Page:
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Last updated: February 13, 2013 1:25 pm
Shares in Heineken rose after the Dutch brewer beat analysts’ expectations for 2012 earnings with a strong recovery in Europe in the second half of the year.
Heineken’s sales were up 7 per cent on the previous year at €18.4bn, while earnings before interest, tax, exceptional items and amortisation rose 8 per cent to €2.9bn.
Net profits more than doubled to €2.9bn due to one-off transactions related to the company’s acquiring full control of its Asia Pacific Breweries subsidiary, maker of Tiger beer.
Excluding exceptional items, net profits rose 7 per cent year on year to €1.7bn.
The shares were up 4 per cent to €54.10 in morning trading on the Amsterdam exchange, against a 0.3 per cent drop in the AEX index.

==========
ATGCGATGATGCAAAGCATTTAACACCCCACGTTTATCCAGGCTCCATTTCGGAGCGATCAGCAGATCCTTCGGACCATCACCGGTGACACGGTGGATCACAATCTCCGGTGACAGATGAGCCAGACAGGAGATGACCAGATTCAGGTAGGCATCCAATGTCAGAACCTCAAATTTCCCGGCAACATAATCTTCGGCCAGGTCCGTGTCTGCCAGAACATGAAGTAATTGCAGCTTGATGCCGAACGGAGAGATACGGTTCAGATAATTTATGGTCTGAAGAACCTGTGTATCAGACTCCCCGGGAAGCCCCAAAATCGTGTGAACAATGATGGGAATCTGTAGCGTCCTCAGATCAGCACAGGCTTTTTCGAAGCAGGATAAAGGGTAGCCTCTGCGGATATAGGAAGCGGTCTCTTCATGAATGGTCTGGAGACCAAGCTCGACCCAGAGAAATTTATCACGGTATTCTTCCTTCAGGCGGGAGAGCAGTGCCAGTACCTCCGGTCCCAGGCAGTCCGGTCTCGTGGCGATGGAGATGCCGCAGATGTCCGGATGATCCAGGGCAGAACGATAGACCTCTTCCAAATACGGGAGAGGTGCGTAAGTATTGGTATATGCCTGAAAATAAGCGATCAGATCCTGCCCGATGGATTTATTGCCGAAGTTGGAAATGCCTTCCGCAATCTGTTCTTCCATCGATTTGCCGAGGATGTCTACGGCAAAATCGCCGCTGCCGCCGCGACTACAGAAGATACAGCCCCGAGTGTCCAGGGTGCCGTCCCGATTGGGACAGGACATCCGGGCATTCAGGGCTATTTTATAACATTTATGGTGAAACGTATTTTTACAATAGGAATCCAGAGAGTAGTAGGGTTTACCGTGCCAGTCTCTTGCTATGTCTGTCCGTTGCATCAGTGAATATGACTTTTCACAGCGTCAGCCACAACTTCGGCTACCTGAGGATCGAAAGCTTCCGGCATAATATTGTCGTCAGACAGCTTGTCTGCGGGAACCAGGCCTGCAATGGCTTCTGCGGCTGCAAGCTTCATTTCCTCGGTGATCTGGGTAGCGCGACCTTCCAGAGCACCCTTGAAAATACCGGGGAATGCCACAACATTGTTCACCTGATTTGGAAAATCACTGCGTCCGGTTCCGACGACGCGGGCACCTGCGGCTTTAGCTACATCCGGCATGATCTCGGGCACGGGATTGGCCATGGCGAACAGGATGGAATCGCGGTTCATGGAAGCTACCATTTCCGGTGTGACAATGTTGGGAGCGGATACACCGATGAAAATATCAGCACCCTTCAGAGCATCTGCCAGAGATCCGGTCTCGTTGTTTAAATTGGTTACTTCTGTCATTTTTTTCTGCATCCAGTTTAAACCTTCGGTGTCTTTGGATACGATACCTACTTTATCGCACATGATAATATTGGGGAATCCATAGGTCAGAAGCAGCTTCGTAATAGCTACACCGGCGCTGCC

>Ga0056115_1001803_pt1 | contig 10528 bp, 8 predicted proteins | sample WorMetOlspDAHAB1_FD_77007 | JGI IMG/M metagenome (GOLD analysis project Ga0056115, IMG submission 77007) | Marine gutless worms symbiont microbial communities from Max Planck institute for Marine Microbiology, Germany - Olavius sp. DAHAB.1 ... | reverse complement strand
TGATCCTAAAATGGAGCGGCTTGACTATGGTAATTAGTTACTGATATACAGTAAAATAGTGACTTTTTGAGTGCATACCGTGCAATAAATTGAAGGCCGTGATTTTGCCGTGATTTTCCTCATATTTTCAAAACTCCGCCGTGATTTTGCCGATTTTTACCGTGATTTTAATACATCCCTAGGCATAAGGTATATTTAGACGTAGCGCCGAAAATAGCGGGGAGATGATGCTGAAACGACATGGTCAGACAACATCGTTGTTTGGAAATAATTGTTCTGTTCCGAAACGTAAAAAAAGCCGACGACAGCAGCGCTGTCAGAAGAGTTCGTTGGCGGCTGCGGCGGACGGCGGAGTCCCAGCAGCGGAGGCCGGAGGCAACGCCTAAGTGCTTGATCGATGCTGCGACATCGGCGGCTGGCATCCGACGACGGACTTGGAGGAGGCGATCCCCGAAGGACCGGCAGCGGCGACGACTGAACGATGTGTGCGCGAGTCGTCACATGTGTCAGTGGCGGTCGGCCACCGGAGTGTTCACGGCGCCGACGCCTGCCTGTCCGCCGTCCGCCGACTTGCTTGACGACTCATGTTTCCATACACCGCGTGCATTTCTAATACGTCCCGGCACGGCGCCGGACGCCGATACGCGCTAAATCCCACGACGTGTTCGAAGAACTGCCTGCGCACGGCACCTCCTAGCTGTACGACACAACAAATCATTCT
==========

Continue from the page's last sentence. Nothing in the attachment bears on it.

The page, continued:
The recovery in Europe in the second half of 2012 was partly thanks to strong sales during the Olympics in Britain.
But demand in Europe remained generally weak, Jean Francois van Boxmeer, chief executive, told the Financial Times.
“Overall beer volumes are under pressure. However, within that, we continuously work to further segment the market [by introducing new brands], to upgrade the market,” he said. “Europe has uncertainties, but we are pretty well used now to working within them.”
The company’s broader strategy is to increase its exposure to younger, faster-growing emerging markets in Asia, Africa, eastern Europe and Latin America, which grew to 64 per cent of its volume in 2012.
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